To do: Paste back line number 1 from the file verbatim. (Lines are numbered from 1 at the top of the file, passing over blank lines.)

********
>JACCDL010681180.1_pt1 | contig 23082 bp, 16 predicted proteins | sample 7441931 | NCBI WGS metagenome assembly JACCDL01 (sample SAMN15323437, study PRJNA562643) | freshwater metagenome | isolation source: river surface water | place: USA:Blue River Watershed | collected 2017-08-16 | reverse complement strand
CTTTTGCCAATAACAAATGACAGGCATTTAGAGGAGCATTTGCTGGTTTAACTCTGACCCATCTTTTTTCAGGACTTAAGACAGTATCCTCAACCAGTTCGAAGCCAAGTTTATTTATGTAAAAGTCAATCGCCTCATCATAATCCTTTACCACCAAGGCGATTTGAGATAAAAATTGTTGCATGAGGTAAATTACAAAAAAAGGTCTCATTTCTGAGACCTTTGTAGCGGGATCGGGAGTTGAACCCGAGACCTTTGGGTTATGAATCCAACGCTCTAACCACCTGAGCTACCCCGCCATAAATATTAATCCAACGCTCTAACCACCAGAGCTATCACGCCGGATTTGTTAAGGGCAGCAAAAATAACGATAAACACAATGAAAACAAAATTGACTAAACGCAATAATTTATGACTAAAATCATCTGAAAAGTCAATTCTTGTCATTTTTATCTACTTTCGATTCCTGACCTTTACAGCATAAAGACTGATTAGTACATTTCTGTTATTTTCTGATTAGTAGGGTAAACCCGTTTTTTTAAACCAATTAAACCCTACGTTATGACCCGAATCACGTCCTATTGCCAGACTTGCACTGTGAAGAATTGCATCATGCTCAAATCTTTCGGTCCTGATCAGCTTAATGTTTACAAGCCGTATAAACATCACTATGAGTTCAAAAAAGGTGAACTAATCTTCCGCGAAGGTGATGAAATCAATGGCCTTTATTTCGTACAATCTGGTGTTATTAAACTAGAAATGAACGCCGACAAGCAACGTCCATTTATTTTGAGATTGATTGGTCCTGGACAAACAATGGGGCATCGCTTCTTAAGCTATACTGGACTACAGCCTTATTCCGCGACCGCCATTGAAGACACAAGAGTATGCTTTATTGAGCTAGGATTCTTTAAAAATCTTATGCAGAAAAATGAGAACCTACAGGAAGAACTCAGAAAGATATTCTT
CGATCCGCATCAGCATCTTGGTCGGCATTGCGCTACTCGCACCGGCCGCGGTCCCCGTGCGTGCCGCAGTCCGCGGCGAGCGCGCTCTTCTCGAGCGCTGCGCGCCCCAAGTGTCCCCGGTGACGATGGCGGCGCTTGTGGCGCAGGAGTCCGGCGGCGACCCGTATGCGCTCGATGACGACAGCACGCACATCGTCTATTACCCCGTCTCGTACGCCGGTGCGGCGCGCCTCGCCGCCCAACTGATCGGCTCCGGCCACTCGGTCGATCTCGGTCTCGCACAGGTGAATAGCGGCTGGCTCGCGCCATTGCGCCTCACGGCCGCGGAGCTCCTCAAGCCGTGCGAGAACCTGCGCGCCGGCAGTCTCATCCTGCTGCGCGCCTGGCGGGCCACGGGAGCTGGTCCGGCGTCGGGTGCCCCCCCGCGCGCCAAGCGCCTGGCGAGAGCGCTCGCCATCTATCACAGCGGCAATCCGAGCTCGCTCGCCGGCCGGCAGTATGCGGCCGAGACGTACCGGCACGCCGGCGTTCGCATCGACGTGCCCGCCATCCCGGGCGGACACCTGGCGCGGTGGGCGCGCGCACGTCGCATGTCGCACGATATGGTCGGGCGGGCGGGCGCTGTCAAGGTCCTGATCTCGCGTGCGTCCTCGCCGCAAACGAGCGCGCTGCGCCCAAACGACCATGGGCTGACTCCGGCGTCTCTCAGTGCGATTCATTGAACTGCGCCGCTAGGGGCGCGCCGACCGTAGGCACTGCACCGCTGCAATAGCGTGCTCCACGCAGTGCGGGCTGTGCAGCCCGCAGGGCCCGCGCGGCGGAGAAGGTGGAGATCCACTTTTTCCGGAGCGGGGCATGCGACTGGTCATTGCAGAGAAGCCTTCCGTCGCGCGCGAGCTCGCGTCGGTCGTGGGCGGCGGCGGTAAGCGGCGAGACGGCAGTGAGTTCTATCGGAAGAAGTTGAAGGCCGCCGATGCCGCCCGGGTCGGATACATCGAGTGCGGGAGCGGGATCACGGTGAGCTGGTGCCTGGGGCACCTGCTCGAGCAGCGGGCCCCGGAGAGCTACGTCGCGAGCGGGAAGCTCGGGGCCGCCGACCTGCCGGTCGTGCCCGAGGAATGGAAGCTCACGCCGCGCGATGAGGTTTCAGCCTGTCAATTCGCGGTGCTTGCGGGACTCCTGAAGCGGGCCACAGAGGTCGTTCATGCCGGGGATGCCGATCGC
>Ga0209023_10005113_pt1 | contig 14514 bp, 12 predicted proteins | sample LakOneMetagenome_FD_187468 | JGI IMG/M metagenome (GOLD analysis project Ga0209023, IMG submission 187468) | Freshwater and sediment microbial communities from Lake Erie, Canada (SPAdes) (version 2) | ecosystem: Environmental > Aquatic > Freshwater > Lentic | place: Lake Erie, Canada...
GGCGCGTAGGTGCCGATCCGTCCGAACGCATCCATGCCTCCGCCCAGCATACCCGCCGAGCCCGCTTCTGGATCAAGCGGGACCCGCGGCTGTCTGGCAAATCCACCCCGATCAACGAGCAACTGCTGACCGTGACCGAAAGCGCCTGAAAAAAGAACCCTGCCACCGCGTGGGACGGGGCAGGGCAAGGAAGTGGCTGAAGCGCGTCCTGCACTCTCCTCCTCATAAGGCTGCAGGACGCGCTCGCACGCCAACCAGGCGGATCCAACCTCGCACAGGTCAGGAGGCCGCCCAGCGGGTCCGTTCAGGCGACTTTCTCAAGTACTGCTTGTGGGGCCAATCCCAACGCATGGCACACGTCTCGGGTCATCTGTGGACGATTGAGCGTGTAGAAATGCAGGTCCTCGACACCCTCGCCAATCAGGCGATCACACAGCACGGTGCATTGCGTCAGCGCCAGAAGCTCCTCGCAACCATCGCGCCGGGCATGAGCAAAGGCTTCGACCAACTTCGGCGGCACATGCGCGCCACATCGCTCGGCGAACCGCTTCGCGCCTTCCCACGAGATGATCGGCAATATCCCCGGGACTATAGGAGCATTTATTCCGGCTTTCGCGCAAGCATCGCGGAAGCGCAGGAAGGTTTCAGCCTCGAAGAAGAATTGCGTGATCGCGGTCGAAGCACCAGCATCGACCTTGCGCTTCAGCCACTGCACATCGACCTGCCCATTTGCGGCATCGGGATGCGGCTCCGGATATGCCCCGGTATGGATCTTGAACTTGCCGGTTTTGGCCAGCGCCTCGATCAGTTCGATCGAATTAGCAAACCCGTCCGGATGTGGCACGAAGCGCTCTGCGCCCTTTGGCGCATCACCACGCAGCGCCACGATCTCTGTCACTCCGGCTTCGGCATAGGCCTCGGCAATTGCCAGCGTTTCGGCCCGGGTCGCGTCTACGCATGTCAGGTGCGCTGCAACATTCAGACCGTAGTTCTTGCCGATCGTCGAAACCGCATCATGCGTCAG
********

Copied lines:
>JACCDL010681180.1_pt1 | contig 23082 bp, 16 predicted proteins | sample 7441931 | NCBI WGS metagenome assembly JACCDL01 (sample SAMN15323437, study PRJNA562643) | freshwater metagenome | isolation source: river surface water | place: USA:Blue River Watershed | collected 2017-08-16 | reverse complement strand